Why I read it: Jane from Dear Author recommended this one on Twitter so I bought it.
What it’s about: (from Goodreads) By day, Robin Lessing has a successful career as a university archivist. By night, she blogs about her less-than-successful search for Mr. Tall, Dark and Dominant. Living up to her handle “The Picky Submissive,” she’s on the verge of giving up and settling for vanilla with a side of fuzzy handcuffs when she discovers her best friend and colleague has a kinky side, too.
Sexy, tattooed techie John Sun is an experienced Dom who never lacks for playmates, male or female. If he can’t satisfy Robin’s cravings, maybe no one can—after all, he knows her better than anyone. So he offers to help her master the art of submission for one month.
Robin eagerly agrees to John’s terms, even the pesky little rule forbidding any friendship-ruining sex. But rules are made to be broken, and once they begin their stimulating sessions, it’s not long before she’s ready to beg him for more—much more…
What worked for me (and what didn’t): There was a lot to like about this book but I confess it wasn’t until Robin and John’s relationship turned sexual (just over halfway through the book) that it really hooked me. It’s not as bad as it sounds. At the same time they started having sex, their emotions were also more actively involved. The emotional component had been deliberately constrained when the “project” was more of an experiment. It makes sense when you think about it. I was interested and entertained but it didn’t become a real page-turner for me until the emotions were all out there and messy – at least out there to the reader. When the characters allowed their connection to mean more than just research, that’s when I was truly won over.
Some of the story is told in the form of blog posts on Robin’s blog, The Picky Submissive. This included a time when she safeworded out of a scene. I admit I would have liked to have seen that on the page rather than read about it that way. Partly because the particular scene was about humiliation (which I have even less understanding about than other BDSM things) and partly because I wanted to see what made Robin safeword and how John reacted, rather than be told that it happened. That said, I did like the way the the BDSM relationship was careful and safe and that John obviously paid quick heed to her safeword. I appreciate novels where the safeword is actually used and the Dom isn’t just a magical holder of all the knowledge.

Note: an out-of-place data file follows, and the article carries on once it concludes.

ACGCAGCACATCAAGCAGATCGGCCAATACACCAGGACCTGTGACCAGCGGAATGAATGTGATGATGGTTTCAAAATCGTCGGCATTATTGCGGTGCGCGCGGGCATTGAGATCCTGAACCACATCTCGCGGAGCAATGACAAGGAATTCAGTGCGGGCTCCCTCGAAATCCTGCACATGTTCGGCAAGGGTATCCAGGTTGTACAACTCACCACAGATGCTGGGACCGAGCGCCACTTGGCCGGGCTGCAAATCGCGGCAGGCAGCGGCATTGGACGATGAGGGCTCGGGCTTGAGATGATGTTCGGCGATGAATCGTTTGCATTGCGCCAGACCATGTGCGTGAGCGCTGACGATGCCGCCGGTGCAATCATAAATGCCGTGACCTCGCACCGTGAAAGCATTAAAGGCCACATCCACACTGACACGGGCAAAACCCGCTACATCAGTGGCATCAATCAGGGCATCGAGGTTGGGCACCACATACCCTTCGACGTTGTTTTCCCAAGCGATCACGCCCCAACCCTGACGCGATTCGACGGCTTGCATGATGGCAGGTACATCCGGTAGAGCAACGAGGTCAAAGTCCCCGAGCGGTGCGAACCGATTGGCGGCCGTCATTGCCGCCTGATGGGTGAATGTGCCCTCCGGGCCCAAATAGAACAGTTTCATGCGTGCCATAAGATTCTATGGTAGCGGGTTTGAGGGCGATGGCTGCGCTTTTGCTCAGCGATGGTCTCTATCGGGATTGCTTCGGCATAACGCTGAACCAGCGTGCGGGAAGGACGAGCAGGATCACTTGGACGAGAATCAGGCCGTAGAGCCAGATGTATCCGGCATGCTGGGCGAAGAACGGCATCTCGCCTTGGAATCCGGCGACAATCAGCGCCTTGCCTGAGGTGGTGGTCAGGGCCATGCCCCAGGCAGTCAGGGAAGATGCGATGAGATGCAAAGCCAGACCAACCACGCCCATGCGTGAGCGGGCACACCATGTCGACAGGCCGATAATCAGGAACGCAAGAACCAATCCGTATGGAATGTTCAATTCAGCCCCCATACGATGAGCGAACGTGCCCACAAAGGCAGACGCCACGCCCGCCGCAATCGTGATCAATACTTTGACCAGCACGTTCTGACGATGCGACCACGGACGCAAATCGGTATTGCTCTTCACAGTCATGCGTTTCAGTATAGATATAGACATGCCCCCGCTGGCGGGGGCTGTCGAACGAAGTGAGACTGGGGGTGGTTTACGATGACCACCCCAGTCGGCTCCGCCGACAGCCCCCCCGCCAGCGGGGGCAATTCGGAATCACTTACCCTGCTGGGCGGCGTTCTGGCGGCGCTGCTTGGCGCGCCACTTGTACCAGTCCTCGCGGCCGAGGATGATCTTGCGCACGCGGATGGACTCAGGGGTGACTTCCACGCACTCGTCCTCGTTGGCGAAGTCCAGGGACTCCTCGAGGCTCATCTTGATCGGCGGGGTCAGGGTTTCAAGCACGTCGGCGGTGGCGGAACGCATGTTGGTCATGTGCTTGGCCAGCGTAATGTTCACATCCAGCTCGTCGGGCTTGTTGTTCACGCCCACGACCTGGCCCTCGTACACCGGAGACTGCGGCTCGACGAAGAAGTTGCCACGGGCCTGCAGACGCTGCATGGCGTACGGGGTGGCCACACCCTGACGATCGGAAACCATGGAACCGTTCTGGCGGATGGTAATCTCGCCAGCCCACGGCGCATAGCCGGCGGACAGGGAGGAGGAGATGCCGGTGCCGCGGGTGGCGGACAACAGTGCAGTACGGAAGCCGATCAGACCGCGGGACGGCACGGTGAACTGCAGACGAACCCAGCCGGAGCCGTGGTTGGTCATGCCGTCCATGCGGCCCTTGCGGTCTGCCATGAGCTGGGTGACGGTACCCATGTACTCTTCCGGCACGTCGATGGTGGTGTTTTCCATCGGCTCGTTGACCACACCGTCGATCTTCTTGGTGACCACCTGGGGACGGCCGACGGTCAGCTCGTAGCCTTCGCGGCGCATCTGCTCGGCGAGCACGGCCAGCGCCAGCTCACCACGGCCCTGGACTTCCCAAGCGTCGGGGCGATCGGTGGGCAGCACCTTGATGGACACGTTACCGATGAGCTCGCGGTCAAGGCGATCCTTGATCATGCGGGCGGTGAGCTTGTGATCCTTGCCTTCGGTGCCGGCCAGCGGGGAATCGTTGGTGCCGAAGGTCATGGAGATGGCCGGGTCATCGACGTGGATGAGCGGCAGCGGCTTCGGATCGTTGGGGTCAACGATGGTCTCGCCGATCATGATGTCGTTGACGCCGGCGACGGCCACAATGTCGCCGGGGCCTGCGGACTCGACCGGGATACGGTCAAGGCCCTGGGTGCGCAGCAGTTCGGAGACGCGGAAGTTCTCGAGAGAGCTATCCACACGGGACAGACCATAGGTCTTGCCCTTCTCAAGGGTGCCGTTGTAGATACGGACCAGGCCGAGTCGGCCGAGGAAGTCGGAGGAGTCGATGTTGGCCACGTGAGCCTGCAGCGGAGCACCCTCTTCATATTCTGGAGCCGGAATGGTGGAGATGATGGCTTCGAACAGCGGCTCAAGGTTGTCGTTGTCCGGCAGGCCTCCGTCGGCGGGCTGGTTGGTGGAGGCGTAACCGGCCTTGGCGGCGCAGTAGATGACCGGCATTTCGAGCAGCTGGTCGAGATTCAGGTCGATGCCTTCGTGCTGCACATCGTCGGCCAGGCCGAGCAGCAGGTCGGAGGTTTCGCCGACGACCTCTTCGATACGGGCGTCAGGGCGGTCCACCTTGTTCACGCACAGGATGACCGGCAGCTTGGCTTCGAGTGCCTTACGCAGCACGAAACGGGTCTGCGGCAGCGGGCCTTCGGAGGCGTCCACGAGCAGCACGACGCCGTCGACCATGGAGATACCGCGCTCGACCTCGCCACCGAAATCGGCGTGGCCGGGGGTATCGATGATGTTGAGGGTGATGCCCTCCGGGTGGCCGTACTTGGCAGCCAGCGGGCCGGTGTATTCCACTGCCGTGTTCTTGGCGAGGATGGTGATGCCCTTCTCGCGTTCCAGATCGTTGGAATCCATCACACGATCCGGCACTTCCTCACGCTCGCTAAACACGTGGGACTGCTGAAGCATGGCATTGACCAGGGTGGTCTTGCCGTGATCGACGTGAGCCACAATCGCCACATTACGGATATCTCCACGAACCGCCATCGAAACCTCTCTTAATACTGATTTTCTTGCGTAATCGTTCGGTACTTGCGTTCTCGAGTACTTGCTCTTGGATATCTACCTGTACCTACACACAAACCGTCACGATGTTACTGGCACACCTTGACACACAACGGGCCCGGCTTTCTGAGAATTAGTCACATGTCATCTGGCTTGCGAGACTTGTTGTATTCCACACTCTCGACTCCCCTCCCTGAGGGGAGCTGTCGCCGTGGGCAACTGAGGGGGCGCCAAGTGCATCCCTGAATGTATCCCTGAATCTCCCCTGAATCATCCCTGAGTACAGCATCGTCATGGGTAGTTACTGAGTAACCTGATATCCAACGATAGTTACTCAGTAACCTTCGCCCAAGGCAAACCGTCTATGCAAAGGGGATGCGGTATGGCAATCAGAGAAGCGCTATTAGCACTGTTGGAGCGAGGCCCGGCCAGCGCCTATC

Right at the end, the book lost me just a little – the final conflict felt a little manufactured and it’s resolution was kind of a fizzler for me and, I would have liked a little more about how the more practical (and non-BDSM) side of their relationship was working. That’s because the authors did a good job of explaining why John and Robin hadn’t gotten together sooner. Robin is a bit of a control freak when it comes to organising her house and her life and John is… not. Apart from the D/s he does, he’s a very laid back guy and I was curious about what they had negotiated and how it worked on the homefront. I knew they were friends and I knew they were sexually compatible but I didn’t see them sorting out the challenges of sharing a home – and I would have liked to.
What else? As I said above, there is a lot to like. The sex (when it happens) is hot, there is a definite connection (and not just sexually) between Robin and John. I also liked the way John’s ethnicity was present but also not a big deal. It was part of his character but in no way fetishised.
I’ve read a couple of books in a row where the writing was by an author duo. Fortunately, both have been fairly seemless in terms of “voice”. I couldn’t tell who wrote what sections and I didn’t feel jarred by any sudden shifts in style. That is not always the case, I find, in such partnerships.
I liked how John and Robin talked to each other and didn’t let conflict last a long time between them. It was romantic and satisfying and I’m glad I bought it.
“Well, I mean, not that many risks. So we’re sleeping together. You’re not my boyfriend or anything, right?”
Holding her hand turned awkward just then.
“I don’t know,” he confessed. “You’re so many things to me, I’m not sure how to draw a circle around it all and give it a name.”
At first glance, I don’t know if I’d be interested in something like this but after reading your review, I think I am. I’m curious enough that I’m going to add it to my list of books to consider. Thanks for the review.
@Rowena: Thx Rowena. If you do try it, I hope you come back and tell me what you thought. 🙂